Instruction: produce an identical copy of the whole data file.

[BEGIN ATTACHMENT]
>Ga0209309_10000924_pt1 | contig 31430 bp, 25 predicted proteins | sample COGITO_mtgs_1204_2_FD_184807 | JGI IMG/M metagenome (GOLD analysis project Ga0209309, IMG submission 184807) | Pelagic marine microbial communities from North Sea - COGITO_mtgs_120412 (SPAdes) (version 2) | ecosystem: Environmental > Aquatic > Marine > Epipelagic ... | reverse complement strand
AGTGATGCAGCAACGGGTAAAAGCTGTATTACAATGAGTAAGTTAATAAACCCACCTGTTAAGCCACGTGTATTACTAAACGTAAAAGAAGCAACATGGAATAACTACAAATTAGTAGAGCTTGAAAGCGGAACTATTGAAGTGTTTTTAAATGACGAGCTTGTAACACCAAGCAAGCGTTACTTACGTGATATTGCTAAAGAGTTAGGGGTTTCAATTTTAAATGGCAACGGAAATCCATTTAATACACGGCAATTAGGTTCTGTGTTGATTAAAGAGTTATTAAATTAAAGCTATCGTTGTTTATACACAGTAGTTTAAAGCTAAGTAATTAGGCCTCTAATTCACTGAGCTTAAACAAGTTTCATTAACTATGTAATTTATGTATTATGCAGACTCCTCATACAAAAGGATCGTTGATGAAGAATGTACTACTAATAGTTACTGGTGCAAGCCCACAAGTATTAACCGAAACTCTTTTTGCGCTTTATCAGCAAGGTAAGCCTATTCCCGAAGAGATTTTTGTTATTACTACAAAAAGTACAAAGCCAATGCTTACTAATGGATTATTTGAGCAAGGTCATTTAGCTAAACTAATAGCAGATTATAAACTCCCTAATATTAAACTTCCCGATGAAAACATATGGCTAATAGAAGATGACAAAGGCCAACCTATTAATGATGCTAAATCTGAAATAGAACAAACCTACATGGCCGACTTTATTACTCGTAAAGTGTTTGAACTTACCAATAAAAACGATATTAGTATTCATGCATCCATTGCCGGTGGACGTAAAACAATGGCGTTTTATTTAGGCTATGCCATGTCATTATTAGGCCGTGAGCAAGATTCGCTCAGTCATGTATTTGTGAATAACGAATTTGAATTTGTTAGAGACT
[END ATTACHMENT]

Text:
>Ga0209309_10000924_pt1 | contig 31430 bp, 25 predicted proteins | sample COGITO_mtgs_1204_2_FD_184807 | JGI IMG/M metagenome (GOLD analysis project Ga0209309, IMG submission 184807) | Pelagic marine microbial communities from North Sea - COGITO_mtgs_120412 (SPAdes) (version 2) | ecosystem: Environmental > Aquatic > Marine > Epipelagic ... | reverse complement strand
AGTGATGCAGCAACGGGTAAAAGCTGTATTACAATGAGTAAGTTAATAAACCCACCTGTTAAGCCACGTGTATTACTAAACGTAAAAGAAGCAACATGGAATAACTACAAATTAGTAGAGCTTGAAAGCGGAACTATTGAAGTGTTTTTAAATGACGAGCTTGTAACACCAAGCAAGCGTTACTTACGTGATATTGCTAAAGAGTTAGGGGTTTCAATTTTAAATGGCAACGGAAATCCATTTAATACACGGCAATTAGGTTCTGTGTTGATTAAAGAGTTATTAAATTAAAGCTATCGTTGTTTATACACAGTAGTTTAAAGCTAAGTAATTAGGCCTCTAATTCACTGAGCTTAAACAAGTTTCATTAACTATGTAATTTATGTATTATGCAGACTCCTCATACAAAAGGATCGTTGATGAAGAATGTACTACTAATAGTTACTGGTGCAAGCCCACAAGTATTAACCGAAACTCTTTTTGCGCTTTATCAGCAAGGTAAGCCTATTCCCGAAGAGATTTTTGTTATTACTACAAAAAGTACAAAGCCAATGCTTACTAATGGATTATTTGAGCAAGGTCATTTAGCTAAACTAATAGCAGATTATAAACTCCCTAATATTAAACTTCCCGATGAAAACATATGGCTAATAGAAGATGACAAAGGCCAACCTATTAATGATGCTAAATCTGAAATAGAACAAACCTACATGGCCGACTTTATTACTCGTAAAGTGTTTGAACTTACCAATAAAAACGATATTAGTATTCATGCATCCATTGCCGGTGGACGTAAAACAATGGCGTTTTATTTAGGCTATGCCATGTCATTATTAGGCCGTGAGCAAGATTCGCTCAGTCATGTATTTGTGAATAACGAATTTGAATTTGTTAGAGACT